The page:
Will Rogers Park Use Menu Funds to Beef Up Its Divvy Network?
Next year, Chicago will expand Divvy bike-share from 300 stations to 475 or possibly 550 stations, and Rogers Park residents are excited about the news that far north side neighborhoods will get at least 15 stations in 2014.
Melissa Manak is a member of the 49th Ward’s bikes and transit committee for the participatory budgeting process, where residents get to choose how to spend the $1 million in menu money allocated to each ward. She told Streetsblog she wants even more bike-share stations:
Rogers Park is a neighborhood that has been car-oriented for many years and with increasing population, Divvy can become the easy and alternative mode of transportation. Our neighborhood has so many great businesses that haven’t been connected to each other. Divvy will allow us to explore our already awesome neighborhood. While our bike committee has not met yet, I have every intention to put Divvy stations on our ballot.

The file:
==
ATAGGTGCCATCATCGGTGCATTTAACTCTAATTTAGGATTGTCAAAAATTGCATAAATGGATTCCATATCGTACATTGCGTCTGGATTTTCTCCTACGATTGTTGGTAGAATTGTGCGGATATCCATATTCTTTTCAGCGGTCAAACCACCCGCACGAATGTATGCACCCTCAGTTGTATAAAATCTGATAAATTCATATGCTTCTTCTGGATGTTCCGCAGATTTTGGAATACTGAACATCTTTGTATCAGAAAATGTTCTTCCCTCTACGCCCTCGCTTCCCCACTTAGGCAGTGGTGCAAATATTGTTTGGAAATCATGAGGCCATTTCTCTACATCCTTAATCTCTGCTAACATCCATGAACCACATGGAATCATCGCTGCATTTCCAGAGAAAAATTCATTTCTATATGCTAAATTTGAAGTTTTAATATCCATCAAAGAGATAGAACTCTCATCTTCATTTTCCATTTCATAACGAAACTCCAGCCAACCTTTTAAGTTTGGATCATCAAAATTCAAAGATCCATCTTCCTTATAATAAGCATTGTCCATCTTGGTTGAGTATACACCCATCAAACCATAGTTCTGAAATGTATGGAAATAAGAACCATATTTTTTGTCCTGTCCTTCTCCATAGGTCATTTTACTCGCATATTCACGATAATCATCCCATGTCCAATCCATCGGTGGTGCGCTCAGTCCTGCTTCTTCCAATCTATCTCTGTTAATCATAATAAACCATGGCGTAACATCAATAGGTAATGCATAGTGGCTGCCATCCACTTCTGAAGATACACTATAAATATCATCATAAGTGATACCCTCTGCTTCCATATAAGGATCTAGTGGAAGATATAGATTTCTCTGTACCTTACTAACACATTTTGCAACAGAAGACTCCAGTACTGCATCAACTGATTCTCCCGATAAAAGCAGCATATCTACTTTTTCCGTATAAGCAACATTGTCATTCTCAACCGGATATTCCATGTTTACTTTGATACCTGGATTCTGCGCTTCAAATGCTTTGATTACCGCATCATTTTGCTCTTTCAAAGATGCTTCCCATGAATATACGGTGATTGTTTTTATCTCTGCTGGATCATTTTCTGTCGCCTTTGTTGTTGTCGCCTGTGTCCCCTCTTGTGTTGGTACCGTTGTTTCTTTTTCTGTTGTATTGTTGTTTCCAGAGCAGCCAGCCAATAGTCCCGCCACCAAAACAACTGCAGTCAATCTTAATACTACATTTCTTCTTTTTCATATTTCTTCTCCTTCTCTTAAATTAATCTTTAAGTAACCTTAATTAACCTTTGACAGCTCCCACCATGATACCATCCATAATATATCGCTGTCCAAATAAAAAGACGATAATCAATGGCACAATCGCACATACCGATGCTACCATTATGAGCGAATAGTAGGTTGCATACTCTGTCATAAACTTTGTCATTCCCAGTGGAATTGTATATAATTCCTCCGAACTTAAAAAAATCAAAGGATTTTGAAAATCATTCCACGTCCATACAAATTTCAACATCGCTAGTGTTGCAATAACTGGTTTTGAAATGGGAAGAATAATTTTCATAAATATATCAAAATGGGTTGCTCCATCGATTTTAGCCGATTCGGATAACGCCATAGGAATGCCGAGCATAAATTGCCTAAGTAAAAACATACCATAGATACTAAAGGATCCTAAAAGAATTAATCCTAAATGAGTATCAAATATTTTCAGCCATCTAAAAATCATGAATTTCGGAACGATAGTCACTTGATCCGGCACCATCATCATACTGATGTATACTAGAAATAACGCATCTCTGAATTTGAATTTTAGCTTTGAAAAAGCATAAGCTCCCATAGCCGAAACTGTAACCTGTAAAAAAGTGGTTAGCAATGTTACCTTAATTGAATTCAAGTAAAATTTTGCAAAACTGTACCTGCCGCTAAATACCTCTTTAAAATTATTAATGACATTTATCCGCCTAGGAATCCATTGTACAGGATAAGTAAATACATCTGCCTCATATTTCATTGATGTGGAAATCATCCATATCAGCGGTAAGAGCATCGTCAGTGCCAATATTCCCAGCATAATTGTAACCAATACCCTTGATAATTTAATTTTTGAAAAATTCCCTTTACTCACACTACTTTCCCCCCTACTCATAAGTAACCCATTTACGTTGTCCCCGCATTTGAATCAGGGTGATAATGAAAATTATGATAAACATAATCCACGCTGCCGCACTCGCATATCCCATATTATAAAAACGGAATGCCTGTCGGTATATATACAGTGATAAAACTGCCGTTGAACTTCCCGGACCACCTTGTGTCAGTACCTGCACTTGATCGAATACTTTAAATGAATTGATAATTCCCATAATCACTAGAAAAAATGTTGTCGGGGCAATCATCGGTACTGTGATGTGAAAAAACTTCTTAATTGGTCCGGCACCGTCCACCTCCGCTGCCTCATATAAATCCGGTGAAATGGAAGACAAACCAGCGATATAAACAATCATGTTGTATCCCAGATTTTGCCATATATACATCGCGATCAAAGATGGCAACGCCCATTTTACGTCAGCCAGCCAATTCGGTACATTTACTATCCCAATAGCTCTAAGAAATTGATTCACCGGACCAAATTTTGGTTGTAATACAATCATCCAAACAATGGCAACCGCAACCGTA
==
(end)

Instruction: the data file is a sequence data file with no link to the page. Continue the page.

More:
Using menu funds to add more Divvy stations should be doable. Several wards have already used menu money to provide the local match the city needed to obtain federal funds for Divvy installation. The participatory budgeting committee would be charged $56,000 for one station or $53,000 per station if they request more than one.
Sean Wiedel, assistant commissioner at the Chicago Department of Transportation, said that the agency will “have a good idea of the service area expansion” in December.
CDOT will again use the station suggestion website developed by the software division of Streetsblog’s parent organization, OpenPlans. The website is currently functional, but Wiedel said it will be “relaunched” next month with new data layers and be linked directly from the Divvy website.
Dozens of bike-share stations were suggested for the neighborhood last year when CDOT was soliciting suggestions. Those include 18 votes for a bike-share station at Howard Red Line train station, and a brand-new suggestion for Leone Park. Rogers Park stations will be important to create a usable network between Evanston, which has proposed eight stations, and Chicago’s far north side neighborhoods.